Opening day (Sunday, July 11) of the 30th IAJGS International Conference on Jewish Genealogy is even more exciting with three new programs added to the lineup!
Are you trying to involve a friend or relative - perhaps a spouse who doesn't understand your passion - in family history? The many diverse activities planned for Sunday might be just the hook to pique their interest.
In addition to the toe-tapping klezmer music of Hot Pstromi (aka Yale Strom), in the afternoon and evening, there's another way to look at this ubiquitous food.
Were you born in the Year of the Pastrami? Tracing the Tribe previously wrote about comedian Seth Front's "Jewish Zodiac." Start your day with a good laugh as Seth speaks at 9.30am on “The Jewish Zodiac: A Culinary History of Jews in America (Based on the Astrological Signs of the Delicatessen)."
Join in for America's Jewish deli history, from its Lower East Side New York roots through adaptation of tastes, its assimilation into American culture and current survival challenges. He'll cover the foods Jews brought from Eastern Europe, the difference between a deli and an appetizing store, how famous entertainers popularized the deli, and how deli culture eased Jewish entry into American society.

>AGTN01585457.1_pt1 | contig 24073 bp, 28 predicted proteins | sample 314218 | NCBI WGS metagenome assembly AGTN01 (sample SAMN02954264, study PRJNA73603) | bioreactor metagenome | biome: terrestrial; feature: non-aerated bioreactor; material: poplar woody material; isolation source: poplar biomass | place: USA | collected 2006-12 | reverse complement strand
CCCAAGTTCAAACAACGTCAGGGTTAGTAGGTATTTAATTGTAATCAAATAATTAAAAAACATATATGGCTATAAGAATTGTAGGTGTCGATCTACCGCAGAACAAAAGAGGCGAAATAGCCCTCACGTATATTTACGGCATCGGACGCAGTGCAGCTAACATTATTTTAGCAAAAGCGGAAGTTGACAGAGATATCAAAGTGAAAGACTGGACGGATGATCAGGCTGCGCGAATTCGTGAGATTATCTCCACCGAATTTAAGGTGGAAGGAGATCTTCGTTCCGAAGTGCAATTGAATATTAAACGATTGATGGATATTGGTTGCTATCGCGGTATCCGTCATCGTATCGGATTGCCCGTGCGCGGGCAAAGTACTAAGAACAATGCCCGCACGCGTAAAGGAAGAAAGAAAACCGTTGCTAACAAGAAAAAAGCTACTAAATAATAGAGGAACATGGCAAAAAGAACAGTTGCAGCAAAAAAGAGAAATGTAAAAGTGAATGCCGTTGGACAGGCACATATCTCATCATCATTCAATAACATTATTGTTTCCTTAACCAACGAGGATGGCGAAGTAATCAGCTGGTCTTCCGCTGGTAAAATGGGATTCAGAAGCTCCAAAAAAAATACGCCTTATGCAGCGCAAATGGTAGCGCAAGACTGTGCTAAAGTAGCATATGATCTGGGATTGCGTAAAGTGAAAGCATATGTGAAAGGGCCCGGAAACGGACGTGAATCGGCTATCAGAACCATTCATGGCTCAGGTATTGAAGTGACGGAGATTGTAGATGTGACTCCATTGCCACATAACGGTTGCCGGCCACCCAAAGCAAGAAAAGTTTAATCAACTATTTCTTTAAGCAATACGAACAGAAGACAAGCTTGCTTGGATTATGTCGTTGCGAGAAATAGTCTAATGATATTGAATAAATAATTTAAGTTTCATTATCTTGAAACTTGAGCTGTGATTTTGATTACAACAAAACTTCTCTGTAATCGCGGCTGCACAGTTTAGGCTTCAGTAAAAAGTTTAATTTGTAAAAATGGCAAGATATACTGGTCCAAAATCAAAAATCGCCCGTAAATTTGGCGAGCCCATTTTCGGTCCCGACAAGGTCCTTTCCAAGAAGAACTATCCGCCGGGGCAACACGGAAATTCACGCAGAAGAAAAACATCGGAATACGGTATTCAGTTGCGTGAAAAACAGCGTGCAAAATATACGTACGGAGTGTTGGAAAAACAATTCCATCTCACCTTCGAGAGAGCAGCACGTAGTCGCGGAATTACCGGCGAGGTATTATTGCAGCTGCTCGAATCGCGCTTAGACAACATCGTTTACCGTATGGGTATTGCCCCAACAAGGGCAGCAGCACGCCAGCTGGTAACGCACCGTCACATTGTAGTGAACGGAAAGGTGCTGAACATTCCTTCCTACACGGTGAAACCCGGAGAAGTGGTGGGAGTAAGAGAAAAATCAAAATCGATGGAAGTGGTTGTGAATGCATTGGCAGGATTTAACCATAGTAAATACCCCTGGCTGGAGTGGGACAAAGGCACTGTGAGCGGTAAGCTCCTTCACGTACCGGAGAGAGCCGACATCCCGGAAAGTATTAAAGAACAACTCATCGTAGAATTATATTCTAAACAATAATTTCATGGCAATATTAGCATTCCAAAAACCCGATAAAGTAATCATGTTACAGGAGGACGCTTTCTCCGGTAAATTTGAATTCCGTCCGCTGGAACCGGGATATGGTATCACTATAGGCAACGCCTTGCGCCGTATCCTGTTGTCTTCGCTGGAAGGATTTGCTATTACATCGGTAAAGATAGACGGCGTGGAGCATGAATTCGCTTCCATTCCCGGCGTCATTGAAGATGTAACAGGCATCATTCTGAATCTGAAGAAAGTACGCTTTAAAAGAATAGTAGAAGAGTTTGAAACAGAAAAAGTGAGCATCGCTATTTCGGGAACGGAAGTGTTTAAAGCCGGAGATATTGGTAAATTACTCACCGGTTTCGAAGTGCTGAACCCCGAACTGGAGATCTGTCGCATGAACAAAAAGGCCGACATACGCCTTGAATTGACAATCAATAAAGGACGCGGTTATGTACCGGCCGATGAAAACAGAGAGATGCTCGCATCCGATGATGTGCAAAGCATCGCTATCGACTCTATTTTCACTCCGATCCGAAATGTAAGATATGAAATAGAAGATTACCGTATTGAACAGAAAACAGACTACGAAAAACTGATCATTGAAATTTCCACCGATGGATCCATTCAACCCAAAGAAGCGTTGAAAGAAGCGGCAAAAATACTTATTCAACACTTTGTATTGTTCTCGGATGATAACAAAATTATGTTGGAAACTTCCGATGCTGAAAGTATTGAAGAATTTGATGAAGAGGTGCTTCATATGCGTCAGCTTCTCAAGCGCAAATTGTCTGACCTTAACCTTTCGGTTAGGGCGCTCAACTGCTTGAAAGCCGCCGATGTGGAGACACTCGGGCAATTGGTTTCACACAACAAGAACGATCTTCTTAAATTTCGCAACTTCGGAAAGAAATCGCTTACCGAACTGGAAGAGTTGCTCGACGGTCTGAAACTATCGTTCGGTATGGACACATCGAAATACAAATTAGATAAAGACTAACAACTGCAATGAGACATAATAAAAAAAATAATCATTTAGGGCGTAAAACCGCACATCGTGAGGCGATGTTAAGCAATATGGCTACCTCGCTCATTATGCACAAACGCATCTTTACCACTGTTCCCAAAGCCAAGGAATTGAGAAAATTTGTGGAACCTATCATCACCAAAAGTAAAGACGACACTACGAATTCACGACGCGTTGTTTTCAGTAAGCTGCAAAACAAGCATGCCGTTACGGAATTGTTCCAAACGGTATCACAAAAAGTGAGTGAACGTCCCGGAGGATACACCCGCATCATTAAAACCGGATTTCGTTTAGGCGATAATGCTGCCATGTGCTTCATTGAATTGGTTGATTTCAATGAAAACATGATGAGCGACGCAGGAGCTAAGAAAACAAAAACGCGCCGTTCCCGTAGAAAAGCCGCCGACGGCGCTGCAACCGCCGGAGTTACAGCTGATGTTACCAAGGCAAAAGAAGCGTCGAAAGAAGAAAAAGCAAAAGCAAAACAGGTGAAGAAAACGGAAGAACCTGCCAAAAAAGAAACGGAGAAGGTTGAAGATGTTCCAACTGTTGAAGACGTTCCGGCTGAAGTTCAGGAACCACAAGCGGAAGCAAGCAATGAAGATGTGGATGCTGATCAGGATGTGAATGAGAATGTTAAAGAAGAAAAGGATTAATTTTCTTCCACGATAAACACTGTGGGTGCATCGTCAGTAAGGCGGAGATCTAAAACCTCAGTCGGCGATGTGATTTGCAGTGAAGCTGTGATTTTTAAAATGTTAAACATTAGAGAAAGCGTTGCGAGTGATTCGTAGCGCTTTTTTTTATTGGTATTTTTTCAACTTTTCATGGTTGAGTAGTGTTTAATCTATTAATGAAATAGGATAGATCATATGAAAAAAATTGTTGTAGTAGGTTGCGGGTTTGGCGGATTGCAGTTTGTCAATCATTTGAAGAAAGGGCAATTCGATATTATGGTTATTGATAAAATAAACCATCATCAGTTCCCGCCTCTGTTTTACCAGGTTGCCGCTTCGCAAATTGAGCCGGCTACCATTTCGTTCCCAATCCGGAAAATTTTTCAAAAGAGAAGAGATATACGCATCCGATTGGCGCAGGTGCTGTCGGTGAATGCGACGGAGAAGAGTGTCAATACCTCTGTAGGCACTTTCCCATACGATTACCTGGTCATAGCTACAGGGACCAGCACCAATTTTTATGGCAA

Many Jewish genealogists claim to be descended from King David, so author Jonathan Kirsch will speak at 1pm Sunday at a special lunch and learn lecture.
Grab lunch at the kiosk and bring it along to the talk, as Kirsch deconstructs ”And a Branch Shall Grow Out of His Roots: What Can We Know About the Descendants of King David?” based on his biography of the single most crucial and controversial figure in the Hebrew Bible, King David: The Man Who Ruled Israel.
UCLA Professor Nahid Pirnazar will speak at 3.30pm Sunday on "The Intricate Tapestry of Iranian Jews,” as she discusses the paradoxical survival of the Jews of Persia through 27 centuries of obscure history to today.
Despite the mass emigration of Jews (1978-1979), Iran still holds the largest Jewish community among the region's Islamic countries. Learn about the Jewish community of Babylonia, those who stayed and didn't return to Jerusalem? What happened to those Jews who, over the centuries, greatly impacted the formation of Iranian culture and identity?
Sunday will be a great day for those new to genealogy, with so much going on. There's a full day of lectures, entertainment, classes, exhibits, films, the Market Square Fair, keynote by author Daniel Mendelsohn and a dessert reception.
The day pass for opening day is $105, for everything; an evening pass is available (from 6.30pm) for evening opening events.
Go to JGSLA2010.com for all the details.
See you in Los Angeles!